From Matt Blitz at DCist on October 22, 2019:
Before Max Scherzer, Juan Soto, and Stephen Strasburg led their baseball team to the World Series, the Washington Nationals were made up of federal government workers. And they played not in a 41,418-seat stadium next to the Anacostia River, but on a patch of grass right outside of the White House.
Baseball in D.C. has a long, storied history that predates even the Washington Senators and Griffith Stadium. It was 160 years ago when the nation’s capital got its first baseball team.
The National Base Ball Club of Washington D.C., otherwise known as the “Nationals,” formed in 1859. The players were mostly government clerks from the Treasury, the IRS, and auditors’ offices.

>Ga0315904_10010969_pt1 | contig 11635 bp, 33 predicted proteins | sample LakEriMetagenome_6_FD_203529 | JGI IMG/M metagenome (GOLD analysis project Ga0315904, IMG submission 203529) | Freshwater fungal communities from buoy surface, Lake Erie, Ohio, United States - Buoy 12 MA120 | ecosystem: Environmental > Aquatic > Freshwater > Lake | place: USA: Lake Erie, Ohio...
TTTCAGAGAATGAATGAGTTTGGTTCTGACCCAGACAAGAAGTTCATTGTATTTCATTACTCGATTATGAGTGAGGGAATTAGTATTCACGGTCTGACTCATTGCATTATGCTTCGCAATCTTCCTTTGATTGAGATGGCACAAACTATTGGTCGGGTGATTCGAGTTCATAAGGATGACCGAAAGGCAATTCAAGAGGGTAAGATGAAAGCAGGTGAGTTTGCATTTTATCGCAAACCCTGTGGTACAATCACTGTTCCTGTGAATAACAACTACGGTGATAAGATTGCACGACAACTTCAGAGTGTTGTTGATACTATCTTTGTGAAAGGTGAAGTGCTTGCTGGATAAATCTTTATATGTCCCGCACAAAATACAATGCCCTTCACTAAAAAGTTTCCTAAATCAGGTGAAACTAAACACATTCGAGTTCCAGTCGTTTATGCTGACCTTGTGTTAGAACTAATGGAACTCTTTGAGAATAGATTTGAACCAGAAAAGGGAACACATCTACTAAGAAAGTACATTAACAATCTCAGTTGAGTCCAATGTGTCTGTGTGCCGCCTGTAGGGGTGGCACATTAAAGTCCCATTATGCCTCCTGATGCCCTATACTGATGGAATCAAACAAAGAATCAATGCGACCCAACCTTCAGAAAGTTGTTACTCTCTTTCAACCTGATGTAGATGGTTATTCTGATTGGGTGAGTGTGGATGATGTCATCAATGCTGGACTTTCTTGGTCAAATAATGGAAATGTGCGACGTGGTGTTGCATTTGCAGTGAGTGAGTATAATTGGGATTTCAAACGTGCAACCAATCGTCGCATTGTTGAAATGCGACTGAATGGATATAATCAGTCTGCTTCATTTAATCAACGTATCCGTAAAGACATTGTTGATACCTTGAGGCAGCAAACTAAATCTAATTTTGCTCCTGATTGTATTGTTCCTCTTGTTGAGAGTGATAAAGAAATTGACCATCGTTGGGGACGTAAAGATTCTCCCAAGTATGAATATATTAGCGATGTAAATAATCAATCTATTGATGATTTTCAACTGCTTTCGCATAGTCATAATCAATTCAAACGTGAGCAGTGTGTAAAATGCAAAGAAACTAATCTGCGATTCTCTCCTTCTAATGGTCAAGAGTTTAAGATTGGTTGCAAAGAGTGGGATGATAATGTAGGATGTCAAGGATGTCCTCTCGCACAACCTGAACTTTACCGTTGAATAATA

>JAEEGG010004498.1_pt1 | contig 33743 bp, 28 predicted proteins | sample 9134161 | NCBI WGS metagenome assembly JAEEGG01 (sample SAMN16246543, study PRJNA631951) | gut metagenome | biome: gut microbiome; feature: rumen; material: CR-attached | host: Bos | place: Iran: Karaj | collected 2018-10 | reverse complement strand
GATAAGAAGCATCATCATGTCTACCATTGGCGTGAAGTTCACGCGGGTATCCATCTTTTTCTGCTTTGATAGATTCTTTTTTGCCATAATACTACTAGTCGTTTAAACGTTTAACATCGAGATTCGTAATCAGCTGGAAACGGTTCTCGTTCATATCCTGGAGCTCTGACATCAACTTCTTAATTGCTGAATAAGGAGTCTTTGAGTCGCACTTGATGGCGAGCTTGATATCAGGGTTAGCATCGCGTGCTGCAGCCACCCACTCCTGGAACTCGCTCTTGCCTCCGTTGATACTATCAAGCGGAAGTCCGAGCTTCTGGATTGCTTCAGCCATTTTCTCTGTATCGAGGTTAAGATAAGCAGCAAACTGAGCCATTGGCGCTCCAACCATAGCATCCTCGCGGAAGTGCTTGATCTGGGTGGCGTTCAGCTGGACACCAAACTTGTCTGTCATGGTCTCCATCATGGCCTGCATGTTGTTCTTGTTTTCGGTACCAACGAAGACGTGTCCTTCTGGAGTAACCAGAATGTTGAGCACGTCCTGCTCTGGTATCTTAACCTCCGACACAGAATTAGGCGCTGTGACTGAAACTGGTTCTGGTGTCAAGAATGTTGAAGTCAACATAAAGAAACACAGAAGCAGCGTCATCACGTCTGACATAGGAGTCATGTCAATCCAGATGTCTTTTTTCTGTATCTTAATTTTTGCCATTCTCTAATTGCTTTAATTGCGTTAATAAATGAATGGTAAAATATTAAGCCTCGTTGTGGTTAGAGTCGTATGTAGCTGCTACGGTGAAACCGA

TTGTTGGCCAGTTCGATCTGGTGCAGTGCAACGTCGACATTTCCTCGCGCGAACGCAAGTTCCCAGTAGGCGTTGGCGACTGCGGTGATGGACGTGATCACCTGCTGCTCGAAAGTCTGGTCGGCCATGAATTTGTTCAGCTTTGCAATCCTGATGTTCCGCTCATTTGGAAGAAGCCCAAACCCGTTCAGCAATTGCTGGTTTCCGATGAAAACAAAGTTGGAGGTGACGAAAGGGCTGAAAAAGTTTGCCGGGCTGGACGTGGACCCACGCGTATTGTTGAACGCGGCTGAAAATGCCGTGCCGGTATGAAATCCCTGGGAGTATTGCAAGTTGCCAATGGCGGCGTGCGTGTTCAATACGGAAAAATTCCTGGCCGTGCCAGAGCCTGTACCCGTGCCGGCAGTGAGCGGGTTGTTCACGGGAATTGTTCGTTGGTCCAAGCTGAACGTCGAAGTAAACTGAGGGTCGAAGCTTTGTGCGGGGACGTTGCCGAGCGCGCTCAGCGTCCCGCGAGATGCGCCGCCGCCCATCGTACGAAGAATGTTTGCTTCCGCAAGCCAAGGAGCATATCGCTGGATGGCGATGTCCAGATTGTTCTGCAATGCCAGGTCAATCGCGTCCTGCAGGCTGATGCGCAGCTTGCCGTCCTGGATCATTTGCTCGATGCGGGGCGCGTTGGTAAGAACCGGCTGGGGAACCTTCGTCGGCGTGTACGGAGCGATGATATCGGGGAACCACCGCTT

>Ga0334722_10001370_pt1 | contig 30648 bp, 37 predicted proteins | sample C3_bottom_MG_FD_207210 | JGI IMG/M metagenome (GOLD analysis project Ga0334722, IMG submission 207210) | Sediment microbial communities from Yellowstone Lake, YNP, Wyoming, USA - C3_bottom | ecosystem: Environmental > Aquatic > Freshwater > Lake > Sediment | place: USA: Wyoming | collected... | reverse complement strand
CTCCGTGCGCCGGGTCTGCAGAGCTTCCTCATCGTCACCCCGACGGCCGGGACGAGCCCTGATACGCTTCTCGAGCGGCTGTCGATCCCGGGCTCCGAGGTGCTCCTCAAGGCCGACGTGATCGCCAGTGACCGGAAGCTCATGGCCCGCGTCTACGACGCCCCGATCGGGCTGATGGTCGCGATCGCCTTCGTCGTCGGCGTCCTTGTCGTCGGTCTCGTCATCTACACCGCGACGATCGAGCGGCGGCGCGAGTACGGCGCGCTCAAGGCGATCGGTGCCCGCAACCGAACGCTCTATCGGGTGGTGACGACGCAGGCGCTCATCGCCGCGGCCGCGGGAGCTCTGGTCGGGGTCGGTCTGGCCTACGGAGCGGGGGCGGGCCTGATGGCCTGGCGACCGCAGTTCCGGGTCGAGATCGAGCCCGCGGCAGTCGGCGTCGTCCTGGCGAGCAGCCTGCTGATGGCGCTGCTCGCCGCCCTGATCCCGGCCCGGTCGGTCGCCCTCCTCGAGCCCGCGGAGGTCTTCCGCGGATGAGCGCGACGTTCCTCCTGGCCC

Their first games were played somewhere on Capitol Hill, but in 1865, they moved to a field in front of the White House (where the Ellipse is today). They competed in a tournament there, which attracted some pretty high profile fans.
Read the full article here: https://dcist.com/story/19/10/22/in-1859-the-first-washington-nationals-played-in-front-of-the-white-house/
- Related link: Read more stories of early baseball history in SABR’s Inventing Baseball: The 100 Greatest Games of the 19th Century
Originally published: October 23, 2019. Last Updated: October 23, 2019.